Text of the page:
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Homework Help: Magnetic Field at the Center of a Wire Loop

  1. Mar 7, 2008 #1
    1. The problem statement, all variables and given/known data

    A piece of wire is bent to form a circle with radius r. It has a steady current I flowing through it in a counterclockwise direction as seen from the top (looking in the negative z direction).

    What is B_z(0), the z component of B at the center (i.e., x = y = z = 0) of the loop?

    Express your answer in terms of I, r, and constants like mu_0 and pi.

    2. Relevant equations



    3. The attempt at a solution

    I know this equation:

    [tex]\frac{(\mu_0)I}{2(\pi)r}[/tex]

    but there is a hint that says I need to find the Integrand.

    Thank You.
     
  2. jcsd
  3. Mar 7, 2008 #2
    Integrate the magnetic field around the circular path of radius r.
    [tex]\oint \vec B \cdot d\vec r = ?[/tex]
     
  4. Mar 7, 2008 #3

    Doc Al

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    Staff: Mentor

    Biot-Savart law

    That's the magnetic field from an infinite straight current-carrying wire.

    Look up the Biot-Savart law. That will give you the field from a current element.

    Right. Once you have the field from a current element, you'll need to integrate around the entire loop. (Since you are only asked to find the field at the center of the loop--as opposed to some arbitrary location--the integral will turn out to be quite doable.)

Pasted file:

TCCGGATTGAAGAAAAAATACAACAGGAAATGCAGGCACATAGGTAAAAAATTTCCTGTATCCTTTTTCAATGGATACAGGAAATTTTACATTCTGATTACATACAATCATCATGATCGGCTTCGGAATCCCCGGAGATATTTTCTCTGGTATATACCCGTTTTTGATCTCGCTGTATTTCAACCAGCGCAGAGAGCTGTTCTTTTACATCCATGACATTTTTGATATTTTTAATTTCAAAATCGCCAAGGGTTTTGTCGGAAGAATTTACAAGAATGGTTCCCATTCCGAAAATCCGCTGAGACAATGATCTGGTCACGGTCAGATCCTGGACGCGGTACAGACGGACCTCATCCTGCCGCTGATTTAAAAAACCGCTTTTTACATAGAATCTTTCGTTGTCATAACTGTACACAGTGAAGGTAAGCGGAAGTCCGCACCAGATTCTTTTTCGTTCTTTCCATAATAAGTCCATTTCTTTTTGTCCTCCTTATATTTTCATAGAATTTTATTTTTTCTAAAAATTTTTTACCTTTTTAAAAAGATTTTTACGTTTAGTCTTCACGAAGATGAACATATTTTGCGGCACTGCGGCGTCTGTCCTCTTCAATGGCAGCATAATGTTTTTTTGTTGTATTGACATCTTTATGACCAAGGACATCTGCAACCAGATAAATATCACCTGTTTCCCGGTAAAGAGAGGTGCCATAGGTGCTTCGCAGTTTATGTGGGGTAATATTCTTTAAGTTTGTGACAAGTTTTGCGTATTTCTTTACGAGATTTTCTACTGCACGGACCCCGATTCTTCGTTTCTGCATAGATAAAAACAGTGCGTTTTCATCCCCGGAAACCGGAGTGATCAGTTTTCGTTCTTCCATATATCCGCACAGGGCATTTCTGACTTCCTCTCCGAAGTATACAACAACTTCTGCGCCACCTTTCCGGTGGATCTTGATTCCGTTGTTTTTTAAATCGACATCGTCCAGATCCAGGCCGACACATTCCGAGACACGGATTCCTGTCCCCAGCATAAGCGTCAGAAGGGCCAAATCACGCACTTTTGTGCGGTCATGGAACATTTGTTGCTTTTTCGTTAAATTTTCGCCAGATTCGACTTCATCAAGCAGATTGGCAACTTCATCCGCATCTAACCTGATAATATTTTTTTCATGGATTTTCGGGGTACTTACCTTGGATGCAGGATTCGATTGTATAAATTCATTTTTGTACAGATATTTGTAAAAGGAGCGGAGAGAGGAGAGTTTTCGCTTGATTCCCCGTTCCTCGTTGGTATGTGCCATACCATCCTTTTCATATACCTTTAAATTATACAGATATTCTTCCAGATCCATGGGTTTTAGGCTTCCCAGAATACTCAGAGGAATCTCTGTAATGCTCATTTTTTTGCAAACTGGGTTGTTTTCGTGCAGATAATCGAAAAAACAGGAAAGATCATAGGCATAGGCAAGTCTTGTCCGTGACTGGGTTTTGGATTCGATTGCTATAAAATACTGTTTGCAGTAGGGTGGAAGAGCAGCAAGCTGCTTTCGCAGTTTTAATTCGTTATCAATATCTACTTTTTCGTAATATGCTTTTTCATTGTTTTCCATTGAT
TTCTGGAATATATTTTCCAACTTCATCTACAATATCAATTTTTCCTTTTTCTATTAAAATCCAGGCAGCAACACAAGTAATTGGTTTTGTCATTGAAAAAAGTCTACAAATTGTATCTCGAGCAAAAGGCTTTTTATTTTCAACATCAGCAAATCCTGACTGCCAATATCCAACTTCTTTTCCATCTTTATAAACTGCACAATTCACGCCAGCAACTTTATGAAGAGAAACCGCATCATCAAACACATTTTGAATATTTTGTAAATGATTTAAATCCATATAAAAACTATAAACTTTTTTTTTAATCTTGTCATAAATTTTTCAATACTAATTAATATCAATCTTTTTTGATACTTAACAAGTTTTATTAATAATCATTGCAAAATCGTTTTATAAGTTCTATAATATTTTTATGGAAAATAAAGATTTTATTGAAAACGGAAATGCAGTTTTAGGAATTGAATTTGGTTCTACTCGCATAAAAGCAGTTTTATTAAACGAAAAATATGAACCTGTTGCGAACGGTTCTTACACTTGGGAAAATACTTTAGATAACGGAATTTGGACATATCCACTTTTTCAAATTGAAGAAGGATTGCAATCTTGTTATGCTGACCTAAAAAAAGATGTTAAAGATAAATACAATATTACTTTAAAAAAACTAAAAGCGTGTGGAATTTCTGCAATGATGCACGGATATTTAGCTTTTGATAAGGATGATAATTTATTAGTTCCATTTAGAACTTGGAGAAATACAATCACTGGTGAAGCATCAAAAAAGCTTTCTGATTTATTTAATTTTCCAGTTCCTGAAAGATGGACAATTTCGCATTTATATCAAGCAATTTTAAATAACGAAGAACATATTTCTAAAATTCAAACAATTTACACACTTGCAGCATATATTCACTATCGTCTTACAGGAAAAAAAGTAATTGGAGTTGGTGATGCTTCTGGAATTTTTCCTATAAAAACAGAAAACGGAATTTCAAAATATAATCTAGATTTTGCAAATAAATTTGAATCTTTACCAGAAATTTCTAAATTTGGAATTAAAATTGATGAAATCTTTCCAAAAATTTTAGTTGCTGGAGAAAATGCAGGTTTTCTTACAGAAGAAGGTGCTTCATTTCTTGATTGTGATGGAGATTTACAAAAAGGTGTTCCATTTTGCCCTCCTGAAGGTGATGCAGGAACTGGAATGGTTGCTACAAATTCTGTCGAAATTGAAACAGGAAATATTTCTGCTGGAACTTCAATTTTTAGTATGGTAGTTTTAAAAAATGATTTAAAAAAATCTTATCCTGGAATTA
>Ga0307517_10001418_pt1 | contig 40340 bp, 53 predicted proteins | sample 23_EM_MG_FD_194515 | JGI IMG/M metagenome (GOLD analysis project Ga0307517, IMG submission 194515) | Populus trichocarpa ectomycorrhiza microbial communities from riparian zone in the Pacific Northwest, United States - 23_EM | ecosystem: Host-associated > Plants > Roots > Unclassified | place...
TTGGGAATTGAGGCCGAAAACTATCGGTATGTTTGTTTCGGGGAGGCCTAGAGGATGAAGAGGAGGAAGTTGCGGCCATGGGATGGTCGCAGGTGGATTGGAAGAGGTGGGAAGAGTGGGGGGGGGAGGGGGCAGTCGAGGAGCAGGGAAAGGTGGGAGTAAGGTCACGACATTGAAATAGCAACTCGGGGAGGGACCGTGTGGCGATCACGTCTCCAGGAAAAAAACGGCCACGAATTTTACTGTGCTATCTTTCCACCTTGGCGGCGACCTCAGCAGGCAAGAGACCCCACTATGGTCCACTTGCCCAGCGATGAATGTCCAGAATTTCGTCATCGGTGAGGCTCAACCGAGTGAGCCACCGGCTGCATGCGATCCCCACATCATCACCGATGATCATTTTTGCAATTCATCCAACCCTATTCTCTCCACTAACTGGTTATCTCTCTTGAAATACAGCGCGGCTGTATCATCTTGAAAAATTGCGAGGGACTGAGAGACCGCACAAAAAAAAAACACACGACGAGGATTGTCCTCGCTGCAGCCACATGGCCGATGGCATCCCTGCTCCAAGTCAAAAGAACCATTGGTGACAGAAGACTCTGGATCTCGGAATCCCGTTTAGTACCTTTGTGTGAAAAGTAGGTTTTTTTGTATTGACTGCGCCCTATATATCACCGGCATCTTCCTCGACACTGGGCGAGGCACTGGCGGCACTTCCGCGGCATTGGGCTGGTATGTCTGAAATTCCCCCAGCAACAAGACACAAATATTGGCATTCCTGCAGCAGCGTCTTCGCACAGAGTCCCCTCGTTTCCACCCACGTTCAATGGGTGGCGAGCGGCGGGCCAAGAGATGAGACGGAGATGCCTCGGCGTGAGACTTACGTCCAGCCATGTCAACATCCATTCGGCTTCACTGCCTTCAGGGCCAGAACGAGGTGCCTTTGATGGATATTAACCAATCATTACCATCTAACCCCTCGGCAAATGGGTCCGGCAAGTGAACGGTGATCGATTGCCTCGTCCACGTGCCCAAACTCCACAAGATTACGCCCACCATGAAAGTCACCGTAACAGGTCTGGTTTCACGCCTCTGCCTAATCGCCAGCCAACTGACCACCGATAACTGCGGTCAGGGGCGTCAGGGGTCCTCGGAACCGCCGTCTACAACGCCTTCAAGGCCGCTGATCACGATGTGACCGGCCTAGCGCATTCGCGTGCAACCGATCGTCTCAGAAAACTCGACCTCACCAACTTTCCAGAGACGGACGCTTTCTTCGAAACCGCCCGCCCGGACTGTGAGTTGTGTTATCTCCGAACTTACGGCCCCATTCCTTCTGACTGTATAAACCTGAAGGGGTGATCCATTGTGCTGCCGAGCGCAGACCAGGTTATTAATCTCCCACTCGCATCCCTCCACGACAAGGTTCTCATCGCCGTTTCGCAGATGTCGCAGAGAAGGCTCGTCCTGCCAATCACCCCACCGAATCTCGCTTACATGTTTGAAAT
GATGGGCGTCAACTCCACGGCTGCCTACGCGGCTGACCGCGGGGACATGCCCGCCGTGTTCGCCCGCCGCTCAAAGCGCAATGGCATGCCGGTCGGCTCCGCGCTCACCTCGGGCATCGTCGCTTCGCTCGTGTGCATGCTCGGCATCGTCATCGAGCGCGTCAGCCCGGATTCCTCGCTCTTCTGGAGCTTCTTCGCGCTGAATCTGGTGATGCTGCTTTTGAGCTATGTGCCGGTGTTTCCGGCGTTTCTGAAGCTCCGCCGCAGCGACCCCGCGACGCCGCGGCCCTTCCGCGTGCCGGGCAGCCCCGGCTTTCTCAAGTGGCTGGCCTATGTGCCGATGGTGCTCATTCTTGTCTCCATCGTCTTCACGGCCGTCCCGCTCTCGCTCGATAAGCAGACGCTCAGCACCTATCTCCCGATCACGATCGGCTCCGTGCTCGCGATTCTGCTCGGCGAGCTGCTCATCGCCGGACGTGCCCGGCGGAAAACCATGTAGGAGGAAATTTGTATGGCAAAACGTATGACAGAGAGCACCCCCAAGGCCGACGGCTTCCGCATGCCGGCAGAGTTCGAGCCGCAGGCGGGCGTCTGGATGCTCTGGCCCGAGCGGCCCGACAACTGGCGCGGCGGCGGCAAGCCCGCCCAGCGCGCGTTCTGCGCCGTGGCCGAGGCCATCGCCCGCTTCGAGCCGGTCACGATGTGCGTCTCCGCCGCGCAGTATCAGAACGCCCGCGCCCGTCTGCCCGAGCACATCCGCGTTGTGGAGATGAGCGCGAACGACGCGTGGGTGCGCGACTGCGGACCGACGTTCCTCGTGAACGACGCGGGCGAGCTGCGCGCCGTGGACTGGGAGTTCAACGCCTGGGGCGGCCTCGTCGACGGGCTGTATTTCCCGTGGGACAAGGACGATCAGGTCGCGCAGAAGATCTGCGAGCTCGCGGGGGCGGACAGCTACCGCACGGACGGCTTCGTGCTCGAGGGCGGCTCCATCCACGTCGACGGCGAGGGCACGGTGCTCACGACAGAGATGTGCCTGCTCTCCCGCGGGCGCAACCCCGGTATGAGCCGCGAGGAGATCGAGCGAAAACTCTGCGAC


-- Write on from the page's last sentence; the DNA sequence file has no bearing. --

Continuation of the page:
5. Mar 7, 2008 #4
    Isnt the equation I posted the Biot-Savart law?
     
    Last edited: Mar 7, 2008
  6. Mar 7, 2008 #5

    Doc Al

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    No. As I said, the equation you posted is the field from a long current-carrying wire. Look up the Biot-Savart law.
     
  7. Mar 7, 2008 #6
    Sorry, about that, I was looking at the wrong equation in my book.

    B = [tex]\frac{\mu_0}{4\pi}[/tex] [tex]\frac{q(v X r}{r^2}[/tex]

    since its circular motion B = [tex]\frac{qmv}{r}[/tex] <=Would I need to ingetrate this equation?
     
  8. Mar 7, 2008 #7

    Doc Al

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    The one you want is in terms of current:
    [tex]d\vec{B} = \frac{\mu_0 I d\vec{\ell}\times \hat{r}}{4 \pi r^2}[/tex]

    Figure out what that is for a point in the center of the loop, then integrate around the loop.

    Not relevant; No circular motion here.
     
  9. Mar 8, 2008 #8
    Would it be

    [tex]\vec{B} = \frac{\mu_0 I d}{4 \pi r^2}[/tex]

    and then integrate that?
     
  10. Mar 9, 2008 #9

    Doc Al

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    Almost. After taking care of the vector product, it would be:

    [tex]d\vec{B} = \frac{\mu_0 I}{4 \pi r^2}\;d\ell[/tex]

    Integrate that around the loop. (It's easy!)
     
  11. Mar 9, 2008 #10
    is the [tex]d \ell[/tex] distance*length or the derivative of length.

    Then I would [tex]\oint \vec{B} dr[/tex] like Reshma said?
     
    Last edited: Mar 9, 2008
  12. Mar 9, 2008 #11

    Doc Al

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    Neither. [tex]d \ell[/tex] is an element of length around the circumference of the circle. (That should tip you off as to what the integral is. :wink:)

    No. Integrate the expression I gave in the last post, which is the field at the center due to a small element of the current, over the complete loop.
     
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